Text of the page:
- For those of you who fight the wars
Against our nations sins
Heroes who give so much more than is required of them
For those of you who paid a price
Beyond what words can say
Remember that you're not alone with the cross you bear each day - "Not Ashamed"

Breaking from the emotion-evoking "Not Ashamed," Carman goes country-yes, country, with a children's song he wrote more than a decade ago. "Do I Do" was originally about faith and trust, but explained in a way that a child would grasp. With the flavor of twangy guitars and a Cajun beat, the song reaches down to the child in all of us, making us surely know that God is on the throne. But just as quickly as "Do I Do" hits its last twang, the very short, "Missione D'Italiano's" operatic falsetto ignites the listener as Giovanni 3:16 resonates all over the ristorante Italiano de Deo, with just the right amount of Romano, Mama Mia. So what do you expect from a guy named Carman Licciardello?

A combination of Sly and the Family Stone and rap essence sets the stage for the big-time spiritual warfare song, "Slam." Carman is famous for this in-your-face, conquering style, but is quick to point out that as children of the King, it's He, not us, that does the conquering. "God gives the shoulder according to the burden, and what he does equally is take the weak and make them strong in Himself," he says. "Just as James Bond has to stay in shape to fulfill his mission, we too have to workout. Sometimes the devil just needs to be told off and slammed with the Gospel."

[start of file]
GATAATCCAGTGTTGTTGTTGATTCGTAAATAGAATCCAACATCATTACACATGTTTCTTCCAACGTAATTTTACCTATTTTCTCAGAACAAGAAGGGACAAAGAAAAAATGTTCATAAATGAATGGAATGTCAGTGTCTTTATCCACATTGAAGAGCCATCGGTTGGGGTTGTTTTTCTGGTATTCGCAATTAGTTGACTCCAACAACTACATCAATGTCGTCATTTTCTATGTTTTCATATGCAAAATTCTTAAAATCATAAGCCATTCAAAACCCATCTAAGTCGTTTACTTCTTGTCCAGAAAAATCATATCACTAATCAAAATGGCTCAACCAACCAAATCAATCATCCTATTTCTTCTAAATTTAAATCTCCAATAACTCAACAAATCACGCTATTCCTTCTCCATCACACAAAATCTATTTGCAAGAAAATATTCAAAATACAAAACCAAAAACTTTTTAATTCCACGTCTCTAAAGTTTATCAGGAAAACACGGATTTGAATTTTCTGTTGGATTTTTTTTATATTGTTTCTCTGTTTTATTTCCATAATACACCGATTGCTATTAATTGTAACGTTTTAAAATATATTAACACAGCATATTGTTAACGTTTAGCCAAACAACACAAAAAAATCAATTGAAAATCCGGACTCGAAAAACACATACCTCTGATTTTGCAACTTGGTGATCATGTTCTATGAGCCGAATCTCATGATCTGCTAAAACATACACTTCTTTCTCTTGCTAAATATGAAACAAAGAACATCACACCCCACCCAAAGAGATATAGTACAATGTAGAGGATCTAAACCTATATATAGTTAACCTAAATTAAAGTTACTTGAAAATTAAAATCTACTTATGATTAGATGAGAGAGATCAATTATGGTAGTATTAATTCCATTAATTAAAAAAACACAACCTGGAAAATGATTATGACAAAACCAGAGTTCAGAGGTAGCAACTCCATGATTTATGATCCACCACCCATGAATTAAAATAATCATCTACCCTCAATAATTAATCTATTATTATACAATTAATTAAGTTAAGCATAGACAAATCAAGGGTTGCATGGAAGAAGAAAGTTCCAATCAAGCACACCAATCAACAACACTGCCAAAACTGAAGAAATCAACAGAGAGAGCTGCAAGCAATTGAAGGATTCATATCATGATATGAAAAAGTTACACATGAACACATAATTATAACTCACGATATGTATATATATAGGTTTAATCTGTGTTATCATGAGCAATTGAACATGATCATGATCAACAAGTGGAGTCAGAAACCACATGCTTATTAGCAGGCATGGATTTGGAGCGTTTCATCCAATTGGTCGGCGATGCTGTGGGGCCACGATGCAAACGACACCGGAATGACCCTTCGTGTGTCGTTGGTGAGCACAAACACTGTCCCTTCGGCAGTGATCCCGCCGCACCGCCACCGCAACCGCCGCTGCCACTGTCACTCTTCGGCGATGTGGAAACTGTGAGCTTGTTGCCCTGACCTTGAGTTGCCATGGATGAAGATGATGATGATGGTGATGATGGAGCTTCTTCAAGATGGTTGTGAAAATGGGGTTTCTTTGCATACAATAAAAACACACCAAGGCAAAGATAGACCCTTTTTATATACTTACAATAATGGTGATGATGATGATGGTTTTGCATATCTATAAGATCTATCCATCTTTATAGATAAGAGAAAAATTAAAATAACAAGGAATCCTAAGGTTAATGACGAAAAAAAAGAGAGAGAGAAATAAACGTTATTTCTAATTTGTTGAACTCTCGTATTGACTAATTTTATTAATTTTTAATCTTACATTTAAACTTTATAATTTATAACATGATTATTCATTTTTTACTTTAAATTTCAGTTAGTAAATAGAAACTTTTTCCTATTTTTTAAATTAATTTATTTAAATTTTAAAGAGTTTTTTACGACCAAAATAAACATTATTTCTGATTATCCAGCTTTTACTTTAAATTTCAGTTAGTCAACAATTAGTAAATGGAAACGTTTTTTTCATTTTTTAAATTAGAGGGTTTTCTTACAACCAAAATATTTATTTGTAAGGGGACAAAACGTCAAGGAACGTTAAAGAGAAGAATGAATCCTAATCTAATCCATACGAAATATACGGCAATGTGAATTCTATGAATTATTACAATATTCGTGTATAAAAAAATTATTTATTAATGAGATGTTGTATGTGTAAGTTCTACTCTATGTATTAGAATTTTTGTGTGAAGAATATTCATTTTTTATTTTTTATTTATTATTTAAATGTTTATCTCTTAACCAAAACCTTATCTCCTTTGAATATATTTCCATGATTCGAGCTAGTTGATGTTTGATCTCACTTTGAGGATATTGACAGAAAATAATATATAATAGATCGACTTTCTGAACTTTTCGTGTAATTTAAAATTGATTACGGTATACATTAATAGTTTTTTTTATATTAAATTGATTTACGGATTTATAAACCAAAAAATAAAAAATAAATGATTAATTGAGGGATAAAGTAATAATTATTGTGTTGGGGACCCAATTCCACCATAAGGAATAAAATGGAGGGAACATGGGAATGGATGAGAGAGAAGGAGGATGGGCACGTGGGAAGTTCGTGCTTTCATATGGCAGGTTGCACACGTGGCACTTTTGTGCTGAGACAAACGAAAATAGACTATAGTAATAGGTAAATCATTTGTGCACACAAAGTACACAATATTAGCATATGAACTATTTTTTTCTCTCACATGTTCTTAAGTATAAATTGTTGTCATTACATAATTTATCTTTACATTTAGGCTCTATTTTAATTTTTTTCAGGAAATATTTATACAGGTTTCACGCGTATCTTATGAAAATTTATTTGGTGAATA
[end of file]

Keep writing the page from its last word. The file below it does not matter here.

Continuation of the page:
What else takes spiritual muscle, according to Carman, is recognizing our blessings and why we've been given them. In the ballad, "All in Life," we get a rare glimpse inside Carman's power plant. "To me," he positions, "using my talent to help build the Kingdom of God is the only thing worth waking up for. God didn't give us our individual abilities, gifts, and talents to keep them for ourselves. He is merciful to us so we can be merciful to others. He is generous to us so we can be generous to those less fortunate. That's part of the mission, too."

- That kingdoms come and kingdoms go
But through the word of God I know
When all in life is done and past
Only what's done for Christ will last - "All in Life"

"But whether it's you or I," says Carman, "Through it all, we should never forget to let God shine through us for everyone to see." That's what our mission is-if we choose to accept it."